Emerging Contaminants in Landfill Leachate and Their Treatment Methods

Emerging Contaminants in Landfill Leachate and Their Treatment Methods

Pradeep Kumar Singa (Universiti Teknologi PETRONAS, Malaysia), Jun-Wei Lim (Universiti Teknologi PETRONAS, Malaysia), Mohamed Hasnain Isa (Universiti Teknologi Brunei, Brunei) and Yeek-Chia Ho (Universiti Teknologi PETRONAS, Malaysia)
DOI: 10.4018/978-1-7998-0369-0.ch008

Abstract

This chapter presents an overview of emerging contaminants in landfill leachate and their treatment methods. In addition to introducing the conventional contaminants present in the leachate, the chapter also details emerging contaminants such as poly-aromatic hydrocarbons (PAHs) and phthalate acid esters (PAEs) and their concentrations in various environmental matrices. PAHs and PAEs are highly carcinogenic, mutagenic, and teratogenic substances which is why they have attracted a lot of concern in the studies of water, air, and soil pollution. They affect the endocrinal activities in animals and humans, therefore they are known as endocrine disrupting compounds. Drawing on the treatment methods of leachate, the chapter explains physico-chemical, biological, and advanced oxidation processes. The chapter also advances the discussion on their importance and efficiency in the leachate treatment.
Chapter Preview
Top

Introduction

This chapter discusses emerging micro-pollutants detected in the leachate mainly poly-aromatic hydrocarbons (PAHs) and phthalate acid esters (PAEs) and their treatment methods. At the beginning of the chapter, landfill composition, significance of landfill leachate, landfill age and various micro-pollutants were discussed. Various leachate treatment methods viz. physico-chemical, biological and advanced oxidation processes (AOPs) are discussed. The reaction mechanism of various AOPs such as Fenton, Photo-Fenton and E-Fenton are discussed in detail along with studies conducted on leachate treatment using these AOPs.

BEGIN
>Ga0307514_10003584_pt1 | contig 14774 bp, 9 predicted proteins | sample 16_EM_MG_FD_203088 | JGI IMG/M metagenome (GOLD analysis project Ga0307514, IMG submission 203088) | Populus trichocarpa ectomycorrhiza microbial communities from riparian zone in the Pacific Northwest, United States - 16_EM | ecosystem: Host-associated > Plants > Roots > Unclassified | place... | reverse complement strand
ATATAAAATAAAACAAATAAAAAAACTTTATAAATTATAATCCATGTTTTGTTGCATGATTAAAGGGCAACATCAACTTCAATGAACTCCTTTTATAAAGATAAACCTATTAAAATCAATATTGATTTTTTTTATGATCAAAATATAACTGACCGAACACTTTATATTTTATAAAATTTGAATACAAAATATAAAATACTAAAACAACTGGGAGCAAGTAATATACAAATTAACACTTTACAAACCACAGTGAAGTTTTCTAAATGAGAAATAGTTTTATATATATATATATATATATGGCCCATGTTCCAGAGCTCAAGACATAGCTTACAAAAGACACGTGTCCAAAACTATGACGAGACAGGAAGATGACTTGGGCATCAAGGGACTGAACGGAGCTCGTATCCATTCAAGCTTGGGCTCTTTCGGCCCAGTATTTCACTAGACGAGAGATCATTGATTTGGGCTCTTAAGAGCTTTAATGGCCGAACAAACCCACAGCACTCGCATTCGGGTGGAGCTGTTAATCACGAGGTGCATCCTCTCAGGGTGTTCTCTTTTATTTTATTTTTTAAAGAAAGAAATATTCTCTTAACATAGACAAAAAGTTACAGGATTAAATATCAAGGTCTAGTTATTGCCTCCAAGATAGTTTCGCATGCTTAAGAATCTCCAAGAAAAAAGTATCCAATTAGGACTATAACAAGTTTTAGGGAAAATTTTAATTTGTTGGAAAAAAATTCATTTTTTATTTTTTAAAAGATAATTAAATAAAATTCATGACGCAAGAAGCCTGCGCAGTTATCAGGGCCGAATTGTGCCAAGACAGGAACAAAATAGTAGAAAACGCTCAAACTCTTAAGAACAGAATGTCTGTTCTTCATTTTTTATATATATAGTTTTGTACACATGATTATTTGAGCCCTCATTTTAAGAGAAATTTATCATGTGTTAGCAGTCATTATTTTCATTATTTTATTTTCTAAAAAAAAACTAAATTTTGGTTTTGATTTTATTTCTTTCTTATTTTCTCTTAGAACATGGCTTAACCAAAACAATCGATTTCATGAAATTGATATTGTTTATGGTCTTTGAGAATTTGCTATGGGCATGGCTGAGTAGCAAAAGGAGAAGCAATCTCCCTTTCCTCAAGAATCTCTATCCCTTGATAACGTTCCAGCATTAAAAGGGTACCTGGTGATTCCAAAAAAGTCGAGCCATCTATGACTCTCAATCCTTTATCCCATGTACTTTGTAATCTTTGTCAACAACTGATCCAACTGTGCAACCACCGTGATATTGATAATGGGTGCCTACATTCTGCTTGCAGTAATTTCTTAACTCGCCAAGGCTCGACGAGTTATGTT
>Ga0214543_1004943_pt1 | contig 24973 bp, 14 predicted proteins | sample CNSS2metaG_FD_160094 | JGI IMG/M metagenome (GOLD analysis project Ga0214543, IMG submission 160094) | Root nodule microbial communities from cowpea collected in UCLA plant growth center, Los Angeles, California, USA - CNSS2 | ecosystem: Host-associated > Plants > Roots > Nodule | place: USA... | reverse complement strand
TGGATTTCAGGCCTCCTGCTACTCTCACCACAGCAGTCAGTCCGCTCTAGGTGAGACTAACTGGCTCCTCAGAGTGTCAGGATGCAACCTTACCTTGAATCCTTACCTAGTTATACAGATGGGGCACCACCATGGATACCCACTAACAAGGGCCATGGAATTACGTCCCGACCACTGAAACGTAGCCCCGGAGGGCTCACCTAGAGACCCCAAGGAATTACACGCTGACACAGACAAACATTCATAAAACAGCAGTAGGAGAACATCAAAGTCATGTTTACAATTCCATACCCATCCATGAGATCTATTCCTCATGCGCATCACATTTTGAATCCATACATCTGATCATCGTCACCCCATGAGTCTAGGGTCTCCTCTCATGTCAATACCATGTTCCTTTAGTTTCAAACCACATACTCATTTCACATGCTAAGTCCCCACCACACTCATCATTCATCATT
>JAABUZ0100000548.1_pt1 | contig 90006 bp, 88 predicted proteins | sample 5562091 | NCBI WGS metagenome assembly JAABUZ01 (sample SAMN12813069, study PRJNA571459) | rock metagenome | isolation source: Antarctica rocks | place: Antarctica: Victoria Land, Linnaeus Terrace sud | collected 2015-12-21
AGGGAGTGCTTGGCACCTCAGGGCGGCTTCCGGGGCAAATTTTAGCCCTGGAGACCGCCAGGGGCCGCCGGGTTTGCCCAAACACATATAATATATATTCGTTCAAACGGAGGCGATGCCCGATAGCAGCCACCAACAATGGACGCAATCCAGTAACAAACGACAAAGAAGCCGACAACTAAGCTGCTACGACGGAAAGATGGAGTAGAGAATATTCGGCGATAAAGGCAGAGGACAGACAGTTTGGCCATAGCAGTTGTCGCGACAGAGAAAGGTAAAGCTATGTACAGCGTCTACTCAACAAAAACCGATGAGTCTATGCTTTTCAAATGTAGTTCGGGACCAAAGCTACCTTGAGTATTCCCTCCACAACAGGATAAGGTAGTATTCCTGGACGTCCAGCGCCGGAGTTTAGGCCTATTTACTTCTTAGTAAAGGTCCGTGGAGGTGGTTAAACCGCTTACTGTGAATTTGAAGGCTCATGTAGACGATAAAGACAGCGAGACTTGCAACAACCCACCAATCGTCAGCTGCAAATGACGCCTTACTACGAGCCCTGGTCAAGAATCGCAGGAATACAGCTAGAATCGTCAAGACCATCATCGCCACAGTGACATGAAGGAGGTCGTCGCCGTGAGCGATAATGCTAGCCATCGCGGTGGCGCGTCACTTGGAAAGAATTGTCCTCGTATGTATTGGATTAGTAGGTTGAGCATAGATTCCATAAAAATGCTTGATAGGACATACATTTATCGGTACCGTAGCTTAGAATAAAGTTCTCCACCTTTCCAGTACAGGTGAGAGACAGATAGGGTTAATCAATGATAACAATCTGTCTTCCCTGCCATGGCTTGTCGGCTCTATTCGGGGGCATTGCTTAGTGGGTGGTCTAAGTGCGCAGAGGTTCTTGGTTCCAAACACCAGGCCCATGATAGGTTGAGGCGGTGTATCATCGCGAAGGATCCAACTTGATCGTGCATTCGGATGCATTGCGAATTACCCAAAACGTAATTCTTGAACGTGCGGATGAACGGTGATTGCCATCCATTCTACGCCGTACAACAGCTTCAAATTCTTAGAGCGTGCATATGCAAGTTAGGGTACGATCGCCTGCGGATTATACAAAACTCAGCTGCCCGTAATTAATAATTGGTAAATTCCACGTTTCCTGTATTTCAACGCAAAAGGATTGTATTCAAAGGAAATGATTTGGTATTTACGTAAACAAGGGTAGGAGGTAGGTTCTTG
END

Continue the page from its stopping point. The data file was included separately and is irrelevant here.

Landfill Leachate and Micro-Pollutants

Uncontrolled generation of leachate is the inevitable problem in landfilling. Leachate is the contaminated wastewater generated in the landfills due to percolation of rainwater through the layers of landfill. The layers of landfill consist of various types of hazardous waste including medical waste, sludge from treatment plants, lab chemicals, waste ash, refractory materials and halogenated organics. The hazardous landfill is closely monitored to avoid challenges like emission of landfill gases into atmosphere and damage of membrane which leads to contamination of ground water and other environmental media. The landfill gas contains many obnoxious gases and chemicals detrimental to environment promoting global warming. On the other hand, leachate contains high concentration of ammoniacal nitrogen, heavy metals and posses low BOD5/COD ratio (Biglarijoo, Mirbagheri, Bagheri, & Ehteshami, 2017). Recently with technological improvements in the analytical methods, various micro-pollutants/emerging pollutants are being detected in the landfill leachate. The compounds which are found in the environment in low concentrations ranging from parts per billion (ppb) to parts per trillion (ppt) are said to be micro-pollutants or emerging pollutants (Clara et al., 2005). Many compounds are expected to be present in leachate in concentrations far below the quantification limits of standard analytical methods. On the other hand these compounds are hazardous and they do not overrule the environmental threats even at low concentrations (Öman & Junestedt, 2008). These pollutants include cosmetics, industrial compounds, pharmaceuticals, perfumes, waterproofing agents, insulating foams, plasticizers and drugs. The frequently detected micro-pollutants are pharmaceuticals and endocrine disrupting compounds. The age of the landfill also has significant impact on pollutants. In one of the studies conducted by Kulikowska and Klimiuk (2008) reported that the organic content expressed in terms of COD decreased from 1800 mg/L to 610 mg/L over a period of 4 years. Also few other studies reported that young landfills have higher COD concentrations as compared to older landfills. Similarly, the concentration of aromatic hydrocarbons decreases over a period of time depending on degradation with the landfill gas of each compound (Christensen et al., 2001). Previous studies also have reported the presence of micro-pollutants in surface water, groundwater, drinking water, industrial and domestic wastewater, hospital effluents, and runoff from agriculture (Kim, Cho, Kim, Vanderford, & Snyder, 2007; Ribeiro, Nunes, Pereira, & Silva, 2015). The detailed study of the micro-pollutants (PAHs and PAEs) is as described below.

Complete Chapter List

Search this Book:
Reset